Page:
One could argue, for example, that a lack of meaningful engagement with different publics when genetically modified organisms (GMOs) were first introduced did irreparable damage to the emerging scientific field of genetic engineering. Public debates about harmful effects of Bt corn on the larvae of monarch butterflies, for instance, led to “a nearly 10% drop in the value of Monsanto stock, possible trade restrictions by Japan, freezes on the approval process for Bt-transgenic corn by the European Commission (Brussels), and calls for a moratorium on further planting of Bt-corn in the United States” (Shelton and Roush, 1999, p. 832). These debates have also slowed or halted the development and introduction of biofortification of some foods, such as golden rice, which has the potential to reduce disease caused by a vitamin A deficiency. The World Health Organization estimates that 250 million people suffer from vitamin A deficiency (nearly half of them children in the developing world), which is a leading cause of childhood blindness, affecting one-quarter to a half million children worldwide (Achenbach, 2016). A 2016 report from the National Academies argues that increasing micronutrients at appropriate levels in both conventional and genetically engineered crops “could have favorable effects on the health of millions of people” (NASEM, 2016c, p. 228).
Some scholars have argued that human genome editing has raised, and will continue to raise, ethical, regulatory, and sociopolitical questions that go well beyond discussions of technical risks and benefits identified by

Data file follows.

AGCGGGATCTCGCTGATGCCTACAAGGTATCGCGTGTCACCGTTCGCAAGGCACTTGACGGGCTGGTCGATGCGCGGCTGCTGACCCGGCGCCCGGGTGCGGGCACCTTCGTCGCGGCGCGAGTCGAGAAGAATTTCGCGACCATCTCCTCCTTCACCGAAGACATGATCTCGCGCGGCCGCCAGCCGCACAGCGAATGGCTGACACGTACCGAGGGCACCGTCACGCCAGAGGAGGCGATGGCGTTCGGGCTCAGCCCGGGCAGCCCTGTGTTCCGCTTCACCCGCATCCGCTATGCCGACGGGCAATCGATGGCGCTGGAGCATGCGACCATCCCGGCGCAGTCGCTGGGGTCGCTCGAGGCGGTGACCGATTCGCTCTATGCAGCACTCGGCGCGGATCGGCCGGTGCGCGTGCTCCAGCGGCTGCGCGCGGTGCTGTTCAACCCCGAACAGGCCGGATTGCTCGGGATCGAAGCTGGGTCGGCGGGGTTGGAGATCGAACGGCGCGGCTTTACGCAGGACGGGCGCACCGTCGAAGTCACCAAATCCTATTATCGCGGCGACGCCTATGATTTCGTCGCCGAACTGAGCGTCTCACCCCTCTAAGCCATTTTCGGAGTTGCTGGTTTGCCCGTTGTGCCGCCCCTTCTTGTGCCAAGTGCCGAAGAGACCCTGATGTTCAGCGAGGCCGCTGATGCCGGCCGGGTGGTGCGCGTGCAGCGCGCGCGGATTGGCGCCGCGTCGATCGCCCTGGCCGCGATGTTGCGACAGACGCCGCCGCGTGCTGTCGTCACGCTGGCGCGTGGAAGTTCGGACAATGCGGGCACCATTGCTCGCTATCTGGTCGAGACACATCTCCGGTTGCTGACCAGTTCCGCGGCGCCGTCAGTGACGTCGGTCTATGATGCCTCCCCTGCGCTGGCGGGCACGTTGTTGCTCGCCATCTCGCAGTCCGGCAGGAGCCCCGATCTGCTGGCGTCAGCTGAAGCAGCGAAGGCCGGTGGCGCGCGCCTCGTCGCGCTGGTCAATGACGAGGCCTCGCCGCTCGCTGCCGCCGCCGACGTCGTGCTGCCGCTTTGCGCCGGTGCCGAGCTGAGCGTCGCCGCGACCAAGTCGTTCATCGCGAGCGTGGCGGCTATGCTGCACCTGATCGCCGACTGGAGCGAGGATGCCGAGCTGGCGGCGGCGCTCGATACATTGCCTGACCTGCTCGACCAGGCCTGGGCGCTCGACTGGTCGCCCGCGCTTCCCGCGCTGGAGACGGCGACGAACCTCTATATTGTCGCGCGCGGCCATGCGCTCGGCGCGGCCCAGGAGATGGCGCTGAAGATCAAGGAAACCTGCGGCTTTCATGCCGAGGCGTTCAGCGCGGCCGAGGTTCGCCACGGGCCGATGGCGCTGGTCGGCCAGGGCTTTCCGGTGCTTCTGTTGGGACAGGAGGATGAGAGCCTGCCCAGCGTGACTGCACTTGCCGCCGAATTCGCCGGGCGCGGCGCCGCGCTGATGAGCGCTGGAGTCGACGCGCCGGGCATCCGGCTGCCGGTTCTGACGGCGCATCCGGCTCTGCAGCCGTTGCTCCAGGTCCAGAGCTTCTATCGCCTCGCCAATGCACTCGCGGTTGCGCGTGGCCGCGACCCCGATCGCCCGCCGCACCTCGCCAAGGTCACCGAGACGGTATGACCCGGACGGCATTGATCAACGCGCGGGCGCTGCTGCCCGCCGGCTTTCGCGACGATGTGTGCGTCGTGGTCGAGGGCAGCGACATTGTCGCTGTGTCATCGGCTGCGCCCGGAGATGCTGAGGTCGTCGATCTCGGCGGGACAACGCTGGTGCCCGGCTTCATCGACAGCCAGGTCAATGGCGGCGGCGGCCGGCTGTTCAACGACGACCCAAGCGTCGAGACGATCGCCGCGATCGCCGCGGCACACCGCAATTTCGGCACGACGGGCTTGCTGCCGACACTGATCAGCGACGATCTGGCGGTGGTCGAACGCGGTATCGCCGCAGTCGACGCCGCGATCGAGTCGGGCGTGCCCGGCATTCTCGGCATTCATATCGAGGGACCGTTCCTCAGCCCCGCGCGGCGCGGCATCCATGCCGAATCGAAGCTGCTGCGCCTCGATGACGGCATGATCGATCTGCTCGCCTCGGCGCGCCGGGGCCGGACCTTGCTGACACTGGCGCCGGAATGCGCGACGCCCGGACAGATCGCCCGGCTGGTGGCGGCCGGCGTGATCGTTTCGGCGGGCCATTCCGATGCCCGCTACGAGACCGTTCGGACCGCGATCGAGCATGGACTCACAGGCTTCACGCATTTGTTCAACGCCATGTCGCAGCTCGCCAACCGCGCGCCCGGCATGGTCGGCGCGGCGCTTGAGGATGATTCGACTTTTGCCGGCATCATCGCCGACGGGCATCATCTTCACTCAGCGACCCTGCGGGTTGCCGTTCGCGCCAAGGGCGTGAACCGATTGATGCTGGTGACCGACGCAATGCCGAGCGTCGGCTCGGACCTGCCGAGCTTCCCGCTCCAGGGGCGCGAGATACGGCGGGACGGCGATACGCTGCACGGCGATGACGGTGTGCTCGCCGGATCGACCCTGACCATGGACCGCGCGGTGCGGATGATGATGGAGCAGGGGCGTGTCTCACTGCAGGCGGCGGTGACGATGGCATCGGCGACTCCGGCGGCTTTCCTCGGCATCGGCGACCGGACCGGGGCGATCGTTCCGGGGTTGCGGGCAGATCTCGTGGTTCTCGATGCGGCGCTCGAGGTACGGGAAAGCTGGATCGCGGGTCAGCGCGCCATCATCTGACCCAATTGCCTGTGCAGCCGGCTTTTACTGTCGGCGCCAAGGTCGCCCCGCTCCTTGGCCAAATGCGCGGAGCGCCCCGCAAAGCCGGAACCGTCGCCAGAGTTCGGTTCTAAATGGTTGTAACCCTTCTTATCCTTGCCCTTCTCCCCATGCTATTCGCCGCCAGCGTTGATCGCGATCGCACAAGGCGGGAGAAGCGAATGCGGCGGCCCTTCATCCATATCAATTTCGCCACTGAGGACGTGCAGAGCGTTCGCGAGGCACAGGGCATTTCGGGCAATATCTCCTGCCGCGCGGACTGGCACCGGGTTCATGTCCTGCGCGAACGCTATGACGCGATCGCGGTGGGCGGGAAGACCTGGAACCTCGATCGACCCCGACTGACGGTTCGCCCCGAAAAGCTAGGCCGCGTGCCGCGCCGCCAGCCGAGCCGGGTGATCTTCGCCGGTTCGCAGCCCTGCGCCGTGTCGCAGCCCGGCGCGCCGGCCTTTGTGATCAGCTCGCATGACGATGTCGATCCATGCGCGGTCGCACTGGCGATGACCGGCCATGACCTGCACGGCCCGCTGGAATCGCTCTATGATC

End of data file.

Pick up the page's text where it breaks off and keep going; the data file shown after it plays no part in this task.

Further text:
1 21st Century Nanotechnology Research and Development Act, Public Law 108-153 (December 3, 2003).
biologists (Jasanoff et al., 2015) or even philosophical and sociopolitical concerns raised by social scientists and ethicists (Sarewitz, 2015). These scholars argue that the risks and benefits associated with human genome editing should not be defined solely by the scientific community, and that a comprehensive understanding of risks and benefits will require broad public debates that are highly inclusive with respect to the range of voices and how relevant concepts are defined. This argument suggests, as genome-editing technologies and applications develop, the need for ongoing public discussion about how regulatory bodies should draw distinctions between such concepts as therapy and enhancement or disability and disease.
There is considerable variation among countries, and even over time in the same country, with respect to the role of public opinion, world view, and religious affiliation in the formation of public policy. In theocracies, public policy concerning embryo research, germline genome editing, and even somatic therapy may be shaped by explicit reference to religious doctrine. Even in formally secular countries, religious belief may strongly influence individual morality, which in turn is expressed in personal opinions and political preferences. Other countries may have constitutional requirements for various degrees of separation between government programs or policies and religious institutions. For this reason, public engagement is part of public policy formation in a variety of ways across the globe (Pew Research Center, 2008).